ILNews

Opinions Dec. 28, 2010

December 28, 2010
Keywords
Back to TopE-mailPrintBookmark and Share

The following opinions were posted after IL deadline Monday:

Indiana Supreme Court
In the Matter of Jane G. Cotton
48S00-0910-DI-497
Discipline. Suspends Cotton for 30 days without automatic reinstatement for engaging in attorney misconduct in an improper ex parte communication with a judge and by engaging in conduct prejudicial to the administration of justice. Justice Sullivan dissents, arguing for at least a 90-day suspension.

Indiana Tax Court
Lake County Assessor, North Township Assessor, et al. v. Amoco Sulfur Recovery Corp., and BP Products North America, Inc. (NFP)
49T10-1010-TA-55
Tax. Denies Amoco and BP’s motion to dismiss.

Today’s opinions

Indiana Supreme Court had posted no opinions at IL deadline.

Indiana Court of Appeals
Richard Childress Jr. v. State of Indiana
45A03-0911-CR-520
Criminal. Affirms convictions of robbery and criminal confinement, both Class B felonies. On appeal, appellant-defendant raised the sole issue of whether the trial court erred in admitting evidence the state did not disclose until the second day of trial. Court of Appeals concluded the state’s late disclosure did not impair his right to a fair trial.

Warren L. Williams, et al. v. David Orentlicher, et al., as Trustees of the Indiana State Teachers Association Insurance Trust
49A02-1003-PL-249
Civil. Affirms trial court’s denial of Warren L. Williams and Robert Frankel’s motion to compel arbitration. Williams and Frankel are former employees of the ISTA. They also acted as fiduciaries with the ISTA Insurance Trust, an entity legally separate and distinct from the ISTA. At issue was whether the Trust was bound by the arbitration provisions of Williams’ and Frankel’s employment agreements with the ISTA.

Cynthia Ann Painter v. Lee Andrew Granderson (NFP)
65A04-1003-DR-203
Civil. Affirms trial court’s order that awarded custody of the parties’ minor daughter, R.K., to appellee-respondent father.

Natasha R. Lafave v. State of Indiana (NFP)
16A01-1006-CR-271
Criminal. Reverses and remands conviction of illegal possession of alcoholic beverages for consumption, a Class C misdemeanor.

Carla Tabor v. State of Indiana (NFP)
49A05-1006-CR-358
Criminal. Affirms conviction of obtaining a controlled substance by fraud or deceit, a Class D felony; reverses and remands conviction of possession of a controlled substance, a Class D felony.

Richard Huffman v. State of Indiana (NFP)
49A02-1008-CR-1057
Criminal. Affirms denial of petition for post-conviction relief related to an educational credit against the release date.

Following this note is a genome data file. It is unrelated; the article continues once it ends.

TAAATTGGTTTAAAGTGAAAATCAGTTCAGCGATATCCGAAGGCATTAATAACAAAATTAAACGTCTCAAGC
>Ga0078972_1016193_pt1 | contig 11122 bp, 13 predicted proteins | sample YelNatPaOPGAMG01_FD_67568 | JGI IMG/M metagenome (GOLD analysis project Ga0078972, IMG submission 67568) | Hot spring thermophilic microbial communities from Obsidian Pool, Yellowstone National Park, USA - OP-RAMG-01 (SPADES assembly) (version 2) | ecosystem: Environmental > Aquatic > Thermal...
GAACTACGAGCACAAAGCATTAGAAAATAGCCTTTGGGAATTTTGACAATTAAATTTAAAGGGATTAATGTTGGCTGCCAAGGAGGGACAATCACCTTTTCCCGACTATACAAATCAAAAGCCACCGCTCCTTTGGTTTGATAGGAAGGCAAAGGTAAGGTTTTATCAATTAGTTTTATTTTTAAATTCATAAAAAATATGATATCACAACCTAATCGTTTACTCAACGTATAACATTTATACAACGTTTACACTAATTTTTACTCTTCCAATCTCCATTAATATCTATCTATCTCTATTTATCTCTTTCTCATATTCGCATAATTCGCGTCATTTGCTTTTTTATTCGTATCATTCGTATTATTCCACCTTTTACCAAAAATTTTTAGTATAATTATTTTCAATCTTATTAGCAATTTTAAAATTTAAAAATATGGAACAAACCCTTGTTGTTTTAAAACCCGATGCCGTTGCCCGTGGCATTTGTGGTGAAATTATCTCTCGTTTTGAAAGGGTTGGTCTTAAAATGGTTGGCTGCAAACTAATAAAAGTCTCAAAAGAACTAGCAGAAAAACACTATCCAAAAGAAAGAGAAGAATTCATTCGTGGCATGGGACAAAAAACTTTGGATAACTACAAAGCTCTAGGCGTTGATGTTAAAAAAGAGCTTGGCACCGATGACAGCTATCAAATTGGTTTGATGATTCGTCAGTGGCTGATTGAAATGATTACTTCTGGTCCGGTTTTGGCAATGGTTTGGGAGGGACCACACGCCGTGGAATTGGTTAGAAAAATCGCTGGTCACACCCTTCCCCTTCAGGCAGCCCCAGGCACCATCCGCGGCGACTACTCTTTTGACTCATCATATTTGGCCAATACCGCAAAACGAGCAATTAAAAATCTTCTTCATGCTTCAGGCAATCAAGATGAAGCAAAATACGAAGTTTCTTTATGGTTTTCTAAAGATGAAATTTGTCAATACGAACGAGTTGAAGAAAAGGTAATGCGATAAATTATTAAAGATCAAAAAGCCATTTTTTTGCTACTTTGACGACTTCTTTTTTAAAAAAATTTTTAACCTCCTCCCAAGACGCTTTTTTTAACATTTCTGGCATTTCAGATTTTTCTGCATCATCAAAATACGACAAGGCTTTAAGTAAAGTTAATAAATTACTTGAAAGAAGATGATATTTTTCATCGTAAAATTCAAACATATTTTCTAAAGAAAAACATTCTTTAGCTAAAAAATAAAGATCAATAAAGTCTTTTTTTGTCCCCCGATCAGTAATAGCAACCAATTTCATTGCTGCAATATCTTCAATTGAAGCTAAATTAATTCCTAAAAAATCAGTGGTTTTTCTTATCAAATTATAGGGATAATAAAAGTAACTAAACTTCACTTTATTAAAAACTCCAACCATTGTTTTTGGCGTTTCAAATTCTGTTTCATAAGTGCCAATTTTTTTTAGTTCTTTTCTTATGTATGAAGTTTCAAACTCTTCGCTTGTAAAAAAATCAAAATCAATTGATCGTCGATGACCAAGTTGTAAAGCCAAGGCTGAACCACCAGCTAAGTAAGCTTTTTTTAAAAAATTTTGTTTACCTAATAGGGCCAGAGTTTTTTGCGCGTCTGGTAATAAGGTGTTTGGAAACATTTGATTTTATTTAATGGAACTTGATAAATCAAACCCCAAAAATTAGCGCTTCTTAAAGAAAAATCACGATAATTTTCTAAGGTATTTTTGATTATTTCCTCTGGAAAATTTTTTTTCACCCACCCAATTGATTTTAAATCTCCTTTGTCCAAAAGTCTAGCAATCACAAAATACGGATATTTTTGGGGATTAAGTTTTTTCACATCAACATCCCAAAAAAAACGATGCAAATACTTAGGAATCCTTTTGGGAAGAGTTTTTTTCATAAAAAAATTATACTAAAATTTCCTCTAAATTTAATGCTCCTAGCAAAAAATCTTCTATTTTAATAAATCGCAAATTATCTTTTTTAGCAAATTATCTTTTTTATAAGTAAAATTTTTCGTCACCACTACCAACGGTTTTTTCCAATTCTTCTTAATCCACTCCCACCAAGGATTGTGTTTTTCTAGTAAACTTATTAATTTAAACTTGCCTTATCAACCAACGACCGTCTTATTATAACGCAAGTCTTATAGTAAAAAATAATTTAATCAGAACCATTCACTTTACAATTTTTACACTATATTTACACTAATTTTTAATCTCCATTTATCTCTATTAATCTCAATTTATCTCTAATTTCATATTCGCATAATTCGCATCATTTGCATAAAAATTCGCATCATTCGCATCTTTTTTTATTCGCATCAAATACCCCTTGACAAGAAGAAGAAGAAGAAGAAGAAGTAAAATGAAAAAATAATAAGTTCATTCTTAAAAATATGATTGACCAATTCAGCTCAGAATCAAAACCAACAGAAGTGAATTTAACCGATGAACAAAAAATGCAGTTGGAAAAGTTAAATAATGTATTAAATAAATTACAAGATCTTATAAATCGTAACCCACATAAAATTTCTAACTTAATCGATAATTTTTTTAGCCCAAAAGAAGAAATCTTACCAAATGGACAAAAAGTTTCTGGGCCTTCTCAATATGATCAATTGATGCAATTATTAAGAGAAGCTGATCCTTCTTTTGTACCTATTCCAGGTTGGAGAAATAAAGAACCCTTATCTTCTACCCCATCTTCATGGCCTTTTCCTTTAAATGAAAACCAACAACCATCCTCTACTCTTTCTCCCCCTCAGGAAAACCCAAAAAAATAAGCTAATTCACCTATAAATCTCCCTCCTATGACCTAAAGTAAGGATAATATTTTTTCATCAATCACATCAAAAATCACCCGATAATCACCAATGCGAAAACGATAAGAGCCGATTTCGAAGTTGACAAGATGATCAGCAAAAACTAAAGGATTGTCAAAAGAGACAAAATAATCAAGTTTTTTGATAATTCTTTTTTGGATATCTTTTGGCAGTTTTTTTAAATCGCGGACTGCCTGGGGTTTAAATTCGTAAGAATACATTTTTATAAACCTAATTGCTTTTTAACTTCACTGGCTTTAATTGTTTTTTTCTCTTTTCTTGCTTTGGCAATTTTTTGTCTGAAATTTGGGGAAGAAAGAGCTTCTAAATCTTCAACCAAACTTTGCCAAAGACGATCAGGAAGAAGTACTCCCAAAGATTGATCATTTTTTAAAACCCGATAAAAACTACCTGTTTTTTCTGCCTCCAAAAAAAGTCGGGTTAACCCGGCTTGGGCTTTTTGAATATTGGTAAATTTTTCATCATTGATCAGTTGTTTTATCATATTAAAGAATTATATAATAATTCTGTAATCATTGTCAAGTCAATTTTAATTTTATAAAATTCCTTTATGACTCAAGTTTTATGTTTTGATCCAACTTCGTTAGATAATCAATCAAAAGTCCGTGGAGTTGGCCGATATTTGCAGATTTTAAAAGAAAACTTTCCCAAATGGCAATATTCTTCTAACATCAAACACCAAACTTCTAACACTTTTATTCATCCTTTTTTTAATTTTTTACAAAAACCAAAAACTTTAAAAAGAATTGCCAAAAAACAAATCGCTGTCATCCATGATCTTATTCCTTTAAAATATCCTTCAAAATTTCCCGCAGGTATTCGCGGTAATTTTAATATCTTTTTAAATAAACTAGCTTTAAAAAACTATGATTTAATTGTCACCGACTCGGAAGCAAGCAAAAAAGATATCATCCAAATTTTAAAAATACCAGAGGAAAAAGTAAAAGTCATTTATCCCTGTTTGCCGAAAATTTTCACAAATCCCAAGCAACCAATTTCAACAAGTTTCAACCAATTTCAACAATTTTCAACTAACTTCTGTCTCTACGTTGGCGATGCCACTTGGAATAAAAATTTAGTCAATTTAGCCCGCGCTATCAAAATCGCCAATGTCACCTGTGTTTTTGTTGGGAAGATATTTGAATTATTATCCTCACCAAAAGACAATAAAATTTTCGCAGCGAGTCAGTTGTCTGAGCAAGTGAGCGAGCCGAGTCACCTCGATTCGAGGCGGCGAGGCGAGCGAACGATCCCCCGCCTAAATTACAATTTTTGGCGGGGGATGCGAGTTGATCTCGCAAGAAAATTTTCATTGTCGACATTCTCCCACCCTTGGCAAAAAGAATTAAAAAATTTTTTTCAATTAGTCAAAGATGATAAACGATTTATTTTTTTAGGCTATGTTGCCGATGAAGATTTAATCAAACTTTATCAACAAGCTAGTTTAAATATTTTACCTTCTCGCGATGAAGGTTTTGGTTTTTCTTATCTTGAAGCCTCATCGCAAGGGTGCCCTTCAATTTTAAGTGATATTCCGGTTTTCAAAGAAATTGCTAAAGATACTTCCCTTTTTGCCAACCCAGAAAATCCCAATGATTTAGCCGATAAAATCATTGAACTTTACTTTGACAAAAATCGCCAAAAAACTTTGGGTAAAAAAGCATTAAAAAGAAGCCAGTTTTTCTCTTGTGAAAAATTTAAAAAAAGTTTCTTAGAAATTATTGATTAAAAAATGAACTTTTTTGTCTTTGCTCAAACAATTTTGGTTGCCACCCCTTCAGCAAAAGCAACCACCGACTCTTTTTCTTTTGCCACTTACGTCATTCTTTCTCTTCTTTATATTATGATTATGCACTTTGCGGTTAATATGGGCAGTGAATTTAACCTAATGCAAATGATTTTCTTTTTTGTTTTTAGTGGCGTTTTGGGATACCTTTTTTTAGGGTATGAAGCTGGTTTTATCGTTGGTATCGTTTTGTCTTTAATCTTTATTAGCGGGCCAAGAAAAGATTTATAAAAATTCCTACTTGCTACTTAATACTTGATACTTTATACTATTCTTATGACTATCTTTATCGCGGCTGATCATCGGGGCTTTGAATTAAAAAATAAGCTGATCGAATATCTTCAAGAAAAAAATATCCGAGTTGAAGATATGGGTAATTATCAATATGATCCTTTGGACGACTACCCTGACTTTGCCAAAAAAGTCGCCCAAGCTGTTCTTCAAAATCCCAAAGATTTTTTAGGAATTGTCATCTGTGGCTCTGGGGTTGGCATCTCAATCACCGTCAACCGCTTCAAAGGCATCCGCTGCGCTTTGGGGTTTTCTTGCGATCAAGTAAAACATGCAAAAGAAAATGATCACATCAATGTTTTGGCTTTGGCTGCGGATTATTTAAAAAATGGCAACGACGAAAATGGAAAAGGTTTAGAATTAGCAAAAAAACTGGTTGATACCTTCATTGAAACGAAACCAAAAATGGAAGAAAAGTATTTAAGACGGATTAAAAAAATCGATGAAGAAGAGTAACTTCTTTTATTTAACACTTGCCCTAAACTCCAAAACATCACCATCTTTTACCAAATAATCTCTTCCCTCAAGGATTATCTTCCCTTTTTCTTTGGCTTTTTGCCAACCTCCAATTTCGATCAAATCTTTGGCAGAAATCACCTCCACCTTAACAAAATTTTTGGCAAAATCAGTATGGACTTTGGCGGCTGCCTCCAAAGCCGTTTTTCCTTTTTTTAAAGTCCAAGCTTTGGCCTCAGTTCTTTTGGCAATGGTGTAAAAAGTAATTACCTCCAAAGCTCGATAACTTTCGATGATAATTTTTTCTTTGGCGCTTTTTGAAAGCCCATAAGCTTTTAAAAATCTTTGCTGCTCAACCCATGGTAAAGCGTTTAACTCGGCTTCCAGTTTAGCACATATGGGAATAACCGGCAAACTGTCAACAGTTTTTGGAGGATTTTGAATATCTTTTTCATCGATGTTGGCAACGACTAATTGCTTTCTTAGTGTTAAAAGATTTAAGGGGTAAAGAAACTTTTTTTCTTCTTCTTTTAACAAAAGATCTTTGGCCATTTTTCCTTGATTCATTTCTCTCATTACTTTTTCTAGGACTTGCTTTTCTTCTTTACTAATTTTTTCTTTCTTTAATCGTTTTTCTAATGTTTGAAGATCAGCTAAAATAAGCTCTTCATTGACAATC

Termination of Parent-Child Relationship of A.P., et al.; K.G. and T.G. v. Indiana Dept. of Child Services (NFP)
23A04-1004-JT-334
Juvenile. Affirms trial court’s judgment terminating K.G. and T.G’s parental rights to their children.

Indiana Tax Court had posted no opinions at IL deadline.
 

ADVERTISEMENT

Sponsored by
ADVERTISEMENT
Subscribe to Indiana Lawyer
  1. For many years this young man was "family" being my cousin's son. Then he decided to ignore my existence and that of my daughter who was very hurt by his actions after growing up admiring, Jason. Glad he is doing well, as for his opinion, if you care so much you wouldn't ignore the feelings of those who cared so much about you for years, Jason.

  2. Good riddance to this dangerous activist judge

  3. What is the one thing the Hoosier legal status quo hates more than a whistleblower? A lawyer whistleblower taking on the system man to man. That must never be rewarded, must always, always, always be punished, lest the whole rotten tree be felled.

  4. I want to post this to keep this tread alive and hope more of David's former clients might come forward. In my case, this coward of a man represented me from June 2014 for a couple of months before I fired him. I knew something was wrong when he blatantly lied about what he had advised me in my contentious and unfortunate divorce trial. His impact on the proceedings cast a very long shadow and continues to impact me after a lengthy 19 month divorce. I would join a class action suit.

  5. The dispute in LB Indiana regarding lake front property rights is typical of most beach communities along our Great Lakes. Simply put, communication to non owners when visiting the lakefront would be beneficial. The Great Lakes are designated navigational waters (including shorelines). The high-water mark signifies the area one is able to navigate. This means you can walk, run, skip, etc. along the shores. You can't however loiter, camp, sunbath in front of someones property. Informational signs may be helpful to owners and visitors. Our Great Lakes are a treasure that should be enjoyed by all. PS We should all be concerned that the Long Beach, Indiana community is on septic systems.

ADVERTISEMENT